his righteousness: This is a critical concept in Matthew. We have already seen it appear twice in The Beatitudes: “Blessed are those who hunger and thirst for righteousness, for they will be filled (5:6) ….. Blessed are those who are persecuted for righteousness’ sake, for theirs is the kingdom of heaven” (5:10). It appears again a few lines later in 5:20: “For I tell you, unless your righteousness exceeds that of the scribes and Pharisees, you will never enter the kingdom of heaven”.
Today’s Gospel – Matthew 6:25-34 – seems like a call to mobilize our willpower and strive not to worry. That would be a formula for worry! Add Jesus’ authority and the worry will be intensified by false guilt. This text needs careful interpretation.
A key to the interpretation is found near the end: “Strive first for the kingdom of God”. Focus on God, not yourself. God is everywhere. In all people, events and things. The kingdom is the state of being where God’s presence is acknowledged, welcomed and allowed to completely shape our lives. That is “the Good news of the kingdom” proclaimed by Jesus – see Matthew 4:23. It is not an imperative to set about a moral program but rather an invitation to allow God to love us into freedom. The moral life flows from – and can only flow from – that freedom that is the gift of God’s love. One particular manifestation of this is the disposition that increasingly trusts God and therefore does not “worry”. This is grace!
There are some people who have shown extraordinary commitment in allowing God to love them into freedom. Over time they develop more and more a God-shaped life. They are many in number. Some, like Mary MacKillop, have been formally acknowledged by the Church. We celebrate and remember these people. The celebrating and the remembering can inspire us to the necessary work that, slowly but surely, enables the letting go that allows the Good News of the kingdom to take hold in our hearts.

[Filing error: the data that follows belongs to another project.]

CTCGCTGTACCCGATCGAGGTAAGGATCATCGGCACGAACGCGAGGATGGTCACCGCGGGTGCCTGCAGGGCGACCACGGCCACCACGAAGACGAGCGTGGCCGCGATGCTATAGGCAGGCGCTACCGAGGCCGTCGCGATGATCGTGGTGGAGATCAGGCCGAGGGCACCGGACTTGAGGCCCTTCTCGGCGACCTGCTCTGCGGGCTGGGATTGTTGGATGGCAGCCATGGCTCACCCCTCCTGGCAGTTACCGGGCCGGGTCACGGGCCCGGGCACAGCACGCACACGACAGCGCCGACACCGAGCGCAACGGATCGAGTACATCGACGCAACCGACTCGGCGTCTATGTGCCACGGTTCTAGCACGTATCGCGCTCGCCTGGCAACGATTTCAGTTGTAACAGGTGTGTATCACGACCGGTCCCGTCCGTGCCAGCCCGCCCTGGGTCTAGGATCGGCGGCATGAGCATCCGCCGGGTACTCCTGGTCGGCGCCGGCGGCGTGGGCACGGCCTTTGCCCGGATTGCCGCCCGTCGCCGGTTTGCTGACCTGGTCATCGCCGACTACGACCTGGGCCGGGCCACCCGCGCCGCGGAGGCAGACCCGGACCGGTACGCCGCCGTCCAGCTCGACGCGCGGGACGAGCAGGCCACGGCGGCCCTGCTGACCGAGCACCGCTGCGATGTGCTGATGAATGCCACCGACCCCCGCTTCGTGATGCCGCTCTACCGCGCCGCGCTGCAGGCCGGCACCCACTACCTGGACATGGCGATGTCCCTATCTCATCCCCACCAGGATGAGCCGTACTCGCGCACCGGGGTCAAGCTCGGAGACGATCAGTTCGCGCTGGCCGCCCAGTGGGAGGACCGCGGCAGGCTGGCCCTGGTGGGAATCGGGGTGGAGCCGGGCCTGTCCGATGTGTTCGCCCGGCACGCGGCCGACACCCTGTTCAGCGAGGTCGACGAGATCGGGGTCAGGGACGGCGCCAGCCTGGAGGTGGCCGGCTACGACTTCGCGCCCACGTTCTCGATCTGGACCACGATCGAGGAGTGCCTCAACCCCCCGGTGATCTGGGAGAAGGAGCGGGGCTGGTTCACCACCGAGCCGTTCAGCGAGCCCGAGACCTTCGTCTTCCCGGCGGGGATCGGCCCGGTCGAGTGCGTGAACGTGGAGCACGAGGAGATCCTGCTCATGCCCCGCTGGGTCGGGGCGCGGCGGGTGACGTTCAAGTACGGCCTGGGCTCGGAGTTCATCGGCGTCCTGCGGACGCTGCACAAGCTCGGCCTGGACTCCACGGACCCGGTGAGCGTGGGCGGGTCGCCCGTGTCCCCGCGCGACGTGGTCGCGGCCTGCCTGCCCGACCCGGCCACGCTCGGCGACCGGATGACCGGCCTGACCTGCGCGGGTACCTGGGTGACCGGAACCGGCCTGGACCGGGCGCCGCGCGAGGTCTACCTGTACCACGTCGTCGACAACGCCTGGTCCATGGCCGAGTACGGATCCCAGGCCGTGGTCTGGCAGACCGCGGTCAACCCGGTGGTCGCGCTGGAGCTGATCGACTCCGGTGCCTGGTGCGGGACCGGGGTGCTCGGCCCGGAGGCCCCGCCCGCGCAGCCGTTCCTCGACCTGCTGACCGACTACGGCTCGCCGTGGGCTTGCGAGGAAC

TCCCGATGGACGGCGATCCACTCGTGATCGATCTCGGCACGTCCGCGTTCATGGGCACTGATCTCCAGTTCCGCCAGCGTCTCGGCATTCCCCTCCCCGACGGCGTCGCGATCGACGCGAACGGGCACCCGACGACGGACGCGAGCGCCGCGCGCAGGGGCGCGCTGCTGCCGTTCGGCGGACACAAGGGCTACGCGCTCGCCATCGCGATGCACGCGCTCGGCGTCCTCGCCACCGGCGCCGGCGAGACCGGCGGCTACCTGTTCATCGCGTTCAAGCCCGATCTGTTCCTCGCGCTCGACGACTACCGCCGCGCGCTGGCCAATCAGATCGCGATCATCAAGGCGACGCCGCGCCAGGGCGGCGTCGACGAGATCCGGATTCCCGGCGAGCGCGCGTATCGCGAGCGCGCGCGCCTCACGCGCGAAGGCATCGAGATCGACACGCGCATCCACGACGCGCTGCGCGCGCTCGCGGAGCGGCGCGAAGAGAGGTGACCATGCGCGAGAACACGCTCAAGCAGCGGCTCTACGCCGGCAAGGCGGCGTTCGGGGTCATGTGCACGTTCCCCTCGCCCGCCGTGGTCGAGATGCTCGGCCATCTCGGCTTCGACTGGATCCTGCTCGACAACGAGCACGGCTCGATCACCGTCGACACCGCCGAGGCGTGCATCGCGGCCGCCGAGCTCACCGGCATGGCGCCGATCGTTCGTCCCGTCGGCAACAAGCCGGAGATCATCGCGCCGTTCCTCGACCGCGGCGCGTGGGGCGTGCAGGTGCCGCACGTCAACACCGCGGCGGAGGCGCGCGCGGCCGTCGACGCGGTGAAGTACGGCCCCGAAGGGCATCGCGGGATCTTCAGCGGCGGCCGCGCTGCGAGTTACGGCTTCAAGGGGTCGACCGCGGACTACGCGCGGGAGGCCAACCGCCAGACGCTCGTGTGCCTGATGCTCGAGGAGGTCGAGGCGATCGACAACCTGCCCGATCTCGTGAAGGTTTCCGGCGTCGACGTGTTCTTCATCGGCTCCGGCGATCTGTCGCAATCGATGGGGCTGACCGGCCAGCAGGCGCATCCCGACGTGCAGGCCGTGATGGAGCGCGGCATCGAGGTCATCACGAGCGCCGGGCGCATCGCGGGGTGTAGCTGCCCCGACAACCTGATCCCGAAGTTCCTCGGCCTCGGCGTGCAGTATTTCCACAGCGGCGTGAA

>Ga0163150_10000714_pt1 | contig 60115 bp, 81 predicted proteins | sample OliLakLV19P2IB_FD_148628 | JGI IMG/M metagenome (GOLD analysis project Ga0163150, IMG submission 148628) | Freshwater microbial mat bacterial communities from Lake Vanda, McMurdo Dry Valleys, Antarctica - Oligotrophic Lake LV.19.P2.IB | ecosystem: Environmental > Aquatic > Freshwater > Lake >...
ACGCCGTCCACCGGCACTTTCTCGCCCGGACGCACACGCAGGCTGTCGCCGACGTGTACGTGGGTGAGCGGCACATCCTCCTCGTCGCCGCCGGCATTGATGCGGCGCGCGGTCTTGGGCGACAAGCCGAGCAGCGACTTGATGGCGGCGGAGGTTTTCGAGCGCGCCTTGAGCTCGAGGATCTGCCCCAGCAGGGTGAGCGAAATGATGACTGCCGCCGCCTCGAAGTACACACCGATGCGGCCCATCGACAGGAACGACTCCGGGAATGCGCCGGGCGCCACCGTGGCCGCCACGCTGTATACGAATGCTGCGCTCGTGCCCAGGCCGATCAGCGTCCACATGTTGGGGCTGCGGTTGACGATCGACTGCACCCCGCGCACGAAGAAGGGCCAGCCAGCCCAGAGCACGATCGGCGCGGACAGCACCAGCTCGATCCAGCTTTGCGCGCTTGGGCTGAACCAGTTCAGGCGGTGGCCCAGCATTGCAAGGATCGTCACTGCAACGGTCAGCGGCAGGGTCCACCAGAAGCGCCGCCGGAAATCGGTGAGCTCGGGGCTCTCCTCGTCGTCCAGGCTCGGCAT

The commitment, endurance and generous sacrifice Mary MacKillop and so many of her sisters have exhibited over the past 150 years, reminds us of both the work that must be done and the manner of that work. It is a gradual, shifting centre of gravity, from self towards God, from control towards letting go, from me-and-my-efforts towards God-and God’s-unmerited gift, from wilful effort towards graced emergence.
The God-shaped life – which is also paradoxically but pre-eminently a this-world-life – will be manifest in our capacity to live in the present moment. Thus, Mary MacKillop writes: “Do all you can with the means at your disposal and calmly leave the rest to God”. St Teresa of Avila shows the same God-shaped disposition. The following reflection was found in Teresa’s prayer book after her death: “Let nothing disturb you. Let nothing frighten you. All things pass away. God never changes. Patience obtains all things. Those who have God find they lack nothing. God alone suffices”.
If you want to be someone like Mary and Teresa, seek to know God in all things, everywhere, at all times. God comes to us as the truth of our experience, as the kindness of a neighbour, the challenge in our moments of pain and frustration and disappointment, as the tedium of repetitive tasks, as the joy in a child’s presence, as the delight of the embrace of your beloved. “Strive first for the kingdom of God and his righteousness, and all these things will be given to you as well”.